After a short intermission, during which the drum kit was removed entirely from the stage, Prine sauntered out, followed by a bassist and two electric guitarists, one of whom doubled on mandolin. The lack of drums was really not missed once Prine and his crew kicked into “Spanish Pipedream,” which features the chorus “Blow up you TV, throw away your paper/Go to the country, build you a home/Plant a little garden, eat a lot of peaches/Try and find Jesus on your own.” Over the course of the next 90 minutes Prine and his band cranked out an impressive set of tunes that spanned his catalog. Songs such as “Picture Show,” “Six O’Clock News,” “Souvenirs,” and “Hello In There” seemed to delight the crowd. The drunken louts behind me seemed to have finally taken notice that there was an actual concert going on, because now instead of loudly shooting the breeze they were loudly singing along with every song (which is mostly acceptable at a concert) and trying to drunkenly shout words of encouragement to Prine as he talked between songs (not at all cool). Mercifully, security was eventually called and the loudest of the bunch was ejected. Prine seemed to pay them no mind, and talked about how he would gravitate toward older people as a youngster, saying, “I always thought that when I grew up I’d like to be an old person.” Prine then grinned, waved his hands at himself and proclaimed, “Voila!” More favorites followed, including “Christmas in Prison” (an obvious crowd favorite), the gorgeous “Angel From Montgomery,” and the humorous “Oldest Baby in the World.” While singing “That’s The Way The World Goes ‘Round” Prine delved into the subject of misheard song lyrics, relaying a story from his youth when he had mistaken a line in a Fats Domino song as “grumbly beans” when in fact it was “promise to me.” “I liked the grumbly beans better,” lamented Prine. He then compared that incident to a fan asking him to play the song “about the happy enchilada,” which turned out to be the words “half an inch of water” from “That’s The Way The World Goes Round.”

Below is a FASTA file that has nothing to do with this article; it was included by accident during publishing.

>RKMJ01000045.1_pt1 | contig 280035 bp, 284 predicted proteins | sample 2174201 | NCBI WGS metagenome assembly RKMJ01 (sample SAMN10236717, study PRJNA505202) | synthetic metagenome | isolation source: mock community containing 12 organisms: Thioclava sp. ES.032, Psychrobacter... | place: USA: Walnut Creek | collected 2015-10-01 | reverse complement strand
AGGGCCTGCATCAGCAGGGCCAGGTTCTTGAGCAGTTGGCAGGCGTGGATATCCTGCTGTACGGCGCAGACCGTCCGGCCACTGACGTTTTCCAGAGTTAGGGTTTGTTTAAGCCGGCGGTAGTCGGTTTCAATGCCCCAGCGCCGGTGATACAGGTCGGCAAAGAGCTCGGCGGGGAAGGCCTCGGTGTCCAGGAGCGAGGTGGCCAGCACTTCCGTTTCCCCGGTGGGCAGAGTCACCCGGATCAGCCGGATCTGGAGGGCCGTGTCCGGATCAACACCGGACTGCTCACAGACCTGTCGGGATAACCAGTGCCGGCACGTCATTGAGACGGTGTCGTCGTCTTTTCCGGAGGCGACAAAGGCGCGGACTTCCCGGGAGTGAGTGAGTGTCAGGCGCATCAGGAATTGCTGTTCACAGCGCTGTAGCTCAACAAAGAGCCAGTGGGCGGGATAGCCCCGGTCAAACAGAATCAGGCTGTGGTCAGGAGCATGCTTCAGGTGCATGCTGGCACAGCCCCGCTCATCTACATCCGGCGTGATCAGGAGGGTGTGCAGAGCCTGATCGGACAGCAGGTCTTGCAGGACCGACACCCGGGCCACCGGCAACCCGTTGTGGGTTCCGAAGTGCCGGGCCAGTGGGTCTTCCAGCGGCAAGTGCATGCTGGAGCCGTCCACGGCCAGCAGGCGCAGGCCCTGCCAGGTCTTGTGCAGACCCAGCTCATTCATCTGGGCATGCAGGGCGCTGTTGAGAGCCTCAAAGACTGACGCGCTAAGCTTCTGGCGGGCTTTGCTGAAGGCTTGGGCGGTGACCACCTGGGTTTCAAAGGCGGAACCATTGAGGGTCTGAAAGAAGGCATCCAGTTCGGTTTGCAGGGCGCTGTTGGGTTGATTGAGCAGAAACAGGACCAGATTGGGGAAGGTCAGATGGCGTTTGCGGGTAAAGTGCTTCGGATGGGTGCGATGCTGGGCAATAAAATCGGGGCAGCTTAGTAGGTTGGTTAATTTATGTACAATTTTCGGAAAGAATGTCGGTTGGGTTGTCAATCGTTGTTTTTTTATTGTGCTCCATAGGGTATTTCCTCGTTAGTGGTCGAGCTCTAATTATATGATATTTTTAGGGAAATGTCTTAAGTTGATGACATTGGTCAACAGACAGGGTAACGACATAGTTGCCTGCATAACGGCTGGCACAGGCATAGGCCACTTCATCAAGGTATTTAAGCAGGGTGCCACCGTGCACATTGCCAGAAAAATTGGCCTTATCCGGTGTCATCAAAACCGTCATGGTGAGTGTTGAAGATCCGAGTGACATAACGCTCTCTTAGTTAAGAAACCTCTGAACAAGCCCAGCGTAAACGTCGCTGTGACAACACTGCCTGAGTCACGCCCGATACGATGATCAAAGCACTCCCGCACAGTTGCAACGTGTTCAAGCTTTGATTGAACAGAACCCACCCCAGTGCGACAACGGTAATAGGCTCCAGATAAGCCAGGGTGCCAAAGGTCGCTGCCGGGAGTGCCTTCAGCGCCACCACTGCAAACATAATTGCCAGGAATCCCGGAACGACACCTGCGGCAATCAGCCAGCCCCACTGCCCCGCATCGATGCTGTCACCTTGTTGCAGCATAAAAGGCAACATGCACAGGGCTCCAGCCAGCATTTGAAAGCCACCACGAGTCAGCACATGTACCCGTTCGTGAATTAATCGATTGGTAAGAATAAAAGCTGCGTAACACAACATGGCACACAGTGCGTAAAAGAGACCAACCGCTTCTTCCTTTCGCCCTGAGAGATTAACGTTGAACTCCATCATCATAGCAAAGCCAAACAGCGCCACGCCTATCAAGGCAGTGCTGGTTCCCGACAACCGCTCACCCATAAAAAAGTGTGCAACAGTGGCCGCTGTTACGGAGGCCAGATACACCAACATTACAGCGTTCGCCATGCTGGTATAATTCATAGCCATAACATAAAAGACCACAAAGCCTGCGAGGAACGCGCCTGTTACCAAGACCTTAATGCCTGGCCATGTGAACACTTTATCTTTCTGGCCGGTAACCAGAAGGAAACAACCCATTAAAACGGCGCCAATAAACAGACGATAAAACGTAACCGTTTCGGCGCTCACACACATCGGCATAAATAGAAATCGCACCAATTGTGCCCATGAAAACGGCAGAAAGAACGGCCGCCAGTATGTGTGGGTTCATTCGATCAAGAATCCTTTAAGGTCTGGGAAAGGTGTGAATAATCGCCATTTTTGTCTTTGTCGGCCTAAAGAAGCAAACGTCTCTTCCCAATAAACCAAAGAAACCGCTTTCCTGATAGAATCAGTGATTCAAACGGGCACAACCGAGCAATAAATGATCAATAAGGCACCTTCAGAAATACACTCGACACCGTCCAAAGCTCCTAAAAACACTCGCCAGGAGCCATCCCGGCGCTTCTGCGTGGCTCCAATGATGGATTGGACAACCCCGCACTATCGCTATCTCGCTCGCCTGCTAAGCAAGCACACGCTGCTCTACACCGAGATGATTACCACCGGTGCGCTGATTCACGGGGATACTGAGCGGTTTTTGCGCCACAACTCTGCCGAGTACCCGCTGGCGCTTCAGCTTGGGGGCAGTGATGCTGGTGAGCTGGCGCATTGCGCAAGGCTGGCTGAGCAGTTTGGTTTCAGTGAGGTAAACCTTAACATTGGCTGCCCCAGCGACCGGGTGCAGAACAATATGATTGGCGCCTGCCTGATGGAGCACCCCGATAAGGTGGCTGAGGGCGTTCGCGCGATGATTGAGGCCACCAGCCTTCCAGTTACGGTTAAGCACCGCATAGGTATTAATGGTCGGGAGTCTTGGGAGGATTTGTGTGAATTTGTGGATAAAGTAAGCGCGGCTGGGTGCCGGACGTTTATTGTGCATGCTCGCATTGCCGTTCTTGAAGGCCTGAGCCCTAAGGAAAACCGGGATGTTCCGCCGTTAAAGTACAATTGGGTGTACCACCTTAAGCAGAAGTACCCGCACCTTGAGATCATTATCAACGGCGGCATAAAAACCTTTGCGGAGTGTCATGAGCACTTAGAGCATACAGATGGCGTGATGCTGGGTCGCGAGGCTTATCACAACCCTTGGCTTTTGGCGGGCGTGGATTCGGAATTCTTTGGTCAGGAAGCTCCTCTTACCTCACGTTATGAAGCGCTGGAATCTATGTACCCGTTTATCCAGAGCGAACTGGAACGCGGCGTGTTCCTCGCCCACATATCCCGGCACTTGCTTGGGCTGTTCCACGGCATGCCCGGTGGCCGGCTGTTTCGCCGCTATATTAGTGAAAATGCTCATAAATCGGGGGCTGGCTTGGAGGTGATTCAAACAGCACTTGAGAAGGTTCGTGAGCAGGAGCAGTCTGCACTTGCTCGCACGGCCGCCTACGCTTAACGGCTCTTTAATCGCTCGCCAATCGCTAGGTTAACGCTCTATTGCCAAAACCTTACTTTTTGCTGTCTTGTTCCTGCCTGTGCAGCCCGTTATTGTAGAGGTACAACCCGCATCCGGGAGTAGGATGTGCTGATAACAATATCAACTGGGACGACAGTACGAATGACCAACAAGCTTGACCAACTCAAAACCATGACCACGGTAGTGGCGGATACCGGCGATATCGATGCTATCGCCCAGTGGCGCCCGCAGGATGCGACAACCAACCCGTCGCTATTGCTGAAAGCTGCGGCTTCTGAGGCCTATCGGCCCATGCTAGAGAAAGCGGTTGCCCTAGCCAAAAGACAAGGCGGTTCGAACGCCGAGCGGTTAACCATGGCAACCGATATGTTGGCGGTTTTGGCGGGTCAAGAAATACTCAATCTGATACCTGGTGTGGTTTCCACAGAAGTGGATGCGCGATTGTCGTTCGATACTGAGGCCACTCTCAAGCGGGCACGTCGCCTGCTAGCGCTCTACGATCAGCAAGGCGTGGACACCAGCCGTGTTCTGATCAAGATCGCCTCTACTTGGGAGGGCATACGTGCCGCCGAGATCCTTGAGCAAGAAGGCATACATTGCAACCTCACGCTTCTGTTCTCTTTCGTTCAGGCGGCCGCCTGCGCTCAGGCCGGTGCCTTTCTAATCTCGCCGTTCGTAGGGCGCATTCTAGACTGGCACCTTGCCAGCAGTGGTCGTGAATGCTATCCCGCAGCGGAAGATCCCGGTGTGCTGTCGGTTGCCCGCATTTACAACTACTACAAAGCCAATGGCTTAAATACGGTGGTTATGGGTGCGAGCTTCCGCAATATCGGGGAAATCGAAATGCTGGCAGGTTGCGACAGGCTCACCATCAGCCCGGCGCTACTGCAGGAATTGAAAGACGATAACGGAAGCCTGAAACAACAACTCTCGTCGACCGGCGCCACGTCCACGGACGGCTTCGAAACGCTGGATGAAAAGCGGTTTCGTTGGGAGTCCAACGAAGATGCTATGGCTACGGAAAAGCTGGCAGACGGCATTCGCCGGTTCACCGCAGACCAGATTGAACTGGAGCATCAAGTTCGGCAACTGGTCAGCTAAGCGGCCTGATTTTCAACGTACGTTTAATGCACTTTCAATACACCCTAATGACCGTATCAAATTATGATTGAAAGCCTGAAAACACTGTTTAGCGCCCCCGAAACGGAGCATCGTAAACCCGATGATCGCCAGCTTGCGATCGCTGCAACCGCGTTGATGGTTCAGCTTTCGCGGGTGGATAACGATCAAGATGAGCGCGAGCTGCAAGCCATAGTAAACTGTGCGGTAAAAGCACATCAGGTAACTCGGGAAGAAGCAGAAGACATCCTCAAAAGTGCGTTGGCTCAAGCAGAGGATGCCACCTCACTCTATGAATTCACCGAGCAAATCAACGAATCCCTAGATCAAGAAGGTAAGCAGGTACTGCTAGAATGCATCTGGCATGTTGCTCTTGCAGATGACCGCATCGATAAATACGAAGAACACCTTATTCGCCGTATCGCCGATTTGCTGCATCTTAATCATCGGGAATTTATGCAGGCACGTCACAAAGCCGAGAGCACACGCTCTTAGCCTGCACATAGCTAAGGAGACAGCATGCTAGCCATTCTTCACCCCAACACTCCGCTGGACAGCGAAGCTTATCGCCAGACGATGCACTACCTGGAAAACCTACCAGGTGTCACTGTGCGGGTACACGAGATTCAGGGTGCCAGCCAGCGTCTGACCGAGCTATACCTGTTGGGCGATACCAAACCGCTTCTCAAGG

Just when it appeared things couldn’t possibly get better, Prine gave his band a break and welcomed Isbell out to play a song with him. The pair performed “Storm Windows,” trading verses and harmonizing on the chorus, “Don’t Let Your Baby Down.” It was amazing to watch the two work together. Isbell was obviously in awe of Prine, and the elder artist seemed to enjoy the younger songwriter’s presence. Prine’s band rejoined him for “Bear Creek Blues” and a superb version of “Lake Marie” before bidding the crowd good night. With the entire PAC audience on its feet, Prine returned to the stage with both his band and Jason Isbell and The 400 Unit in tow, and called for a trip to Muhlenberg County. The assembled musicians then performed “Paradise,” with its chorus of “And daddy won’t you take me back to Muhlenberg County/Down by the Green River where paradise lay.” It was a great way to end a spectacular show by two amazing artists that complimented one another perfectly.
Devin Grant’s love for live music began back in 1982 when he won tickets off a local radio station to see Joan Jett and The Blackhearts. Had that show been anything other than epic, he would probably be an accountant, or perhaps a podiatrist. Since that fateful day Devin has attended hundreds of live shows. Once he figured out that he could get free tickets in return for writing about the shows, music journalism seemed a logical choice. Devin’s work has appeared in Charleston’s Free Times, The Charleston City Paper, The Post & Courier, Charleston Magazine, and No Depression. He has interviewed the likes of Mike Watt, The Rev. Al Green, Tori Amos, Mike Doughty, Warren Haynes, and Loretta Lynn. He has photographed hundreds of bands, including The Police, My Morning Jacket, The Eagles, Willie Nelson, White Stripes, and Taylor Swift.